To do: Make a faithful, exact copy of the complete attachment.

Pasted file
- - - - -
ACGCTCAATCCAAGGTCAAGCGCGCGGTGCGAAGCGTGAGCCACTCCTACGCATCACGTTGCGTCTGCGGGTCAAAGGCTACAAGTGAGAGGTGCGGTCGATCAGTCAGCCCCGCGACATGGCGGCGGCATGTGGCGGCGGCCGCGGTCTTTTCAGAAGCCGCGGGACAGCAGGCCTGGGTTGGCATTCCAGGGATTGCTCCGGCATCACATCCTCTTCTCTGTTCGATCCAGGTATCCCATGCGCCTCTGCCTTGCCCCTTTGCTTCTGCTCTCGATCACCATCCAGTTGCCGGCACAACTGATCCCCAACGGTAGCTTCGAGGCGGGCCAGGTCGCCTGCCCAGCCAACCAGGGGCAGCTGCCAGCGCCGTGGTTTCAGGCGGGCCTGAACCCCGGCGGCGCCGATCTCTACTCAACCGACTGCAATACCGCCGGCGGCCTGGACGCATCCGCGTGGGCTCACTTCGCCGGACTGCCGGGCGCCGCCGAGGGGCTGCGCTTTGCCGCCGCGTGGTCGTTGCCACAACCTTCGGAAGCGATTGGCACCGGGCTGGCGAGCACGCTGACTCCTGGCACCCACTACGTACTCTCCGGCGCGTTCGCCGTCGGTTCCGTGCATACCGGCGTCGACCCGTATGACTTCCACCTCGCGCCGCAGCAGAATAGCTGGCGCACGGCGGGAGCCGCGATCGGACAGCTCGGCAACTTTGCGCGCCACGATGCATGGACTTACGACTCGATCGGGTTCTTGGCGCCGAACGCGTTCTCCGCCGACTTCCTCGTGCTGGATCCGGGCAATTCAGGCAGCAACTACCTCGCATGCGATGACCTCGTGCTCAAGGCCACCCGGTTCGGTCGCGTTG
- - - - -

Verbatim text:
ACGCTCAATCCAAGGTCAAGCGCGCGGTGCGAAGCGTGAGCCACTCCTACGCATCACGTTGCGTCTGCGGGTCAAAGGCTACAAGTGAGAGGTGCGGTCGATCAGTCAGCCCCGCGACATGGCGGCGGCATGTGGCGGCGGCCGCGGTCTTTTCAGAAGCCGCGGGACAGCAGGCCTGGGTTGGCATTCCAGGGATTGCTCCGGCATCACATCCTCTTCTCTGTTCGATCCAGGTATCCCATGCGCCTCTGCCTTGCCCCTTTGCTTCTGCTCTCGATCACCATCCAGTTGCCGGCACAACTGATCCCCAACGGTAGCTTCGAGGCGGGCCAGGTCGCCTGCCCAGCCAACCAGGGGCAGCTGCCAGCGCCGTGGTTTCAGGCGGGCCTGAACCCCGGCGGCGCCGATCTCTACTCAACCGACTGCAATACCGCCGGCGGCCTGGACGCATCCGCGTGGGCTCACTTCGCCGGACTGCCGGGCGCCGCCGAGGGGCTGCGCTTTGCCGCCGCGTGGTCGTTGCCACAACCTTCGGAAGCGATTGGCACCGGGCTGGCGAGCACGCTGACTCCTGGCACCCACTACGTACTCTCCGGCGCGTTCGCCGTCGGTTCCGTGCATACCGGCGTCGACCCGTATGACTTCCACCTCGCGCCGCAGCAGAATAGCTGGCGCACGGCGGGAGCCGCGATCGGACAGCTCGGCAACTTTGCGCGCCACGATGCATGGACTTACGACTCGATCGGGTTCTTGGCGCCGAACGCGTTCTCCGCCGACTTCCTCGTGCTGGATCCGGGCAATTCAGGCAGCAACTACCTCGCATGCGATGACCTCGTGCTCAAGGCCACCCGGTTCGGTCGCGTTG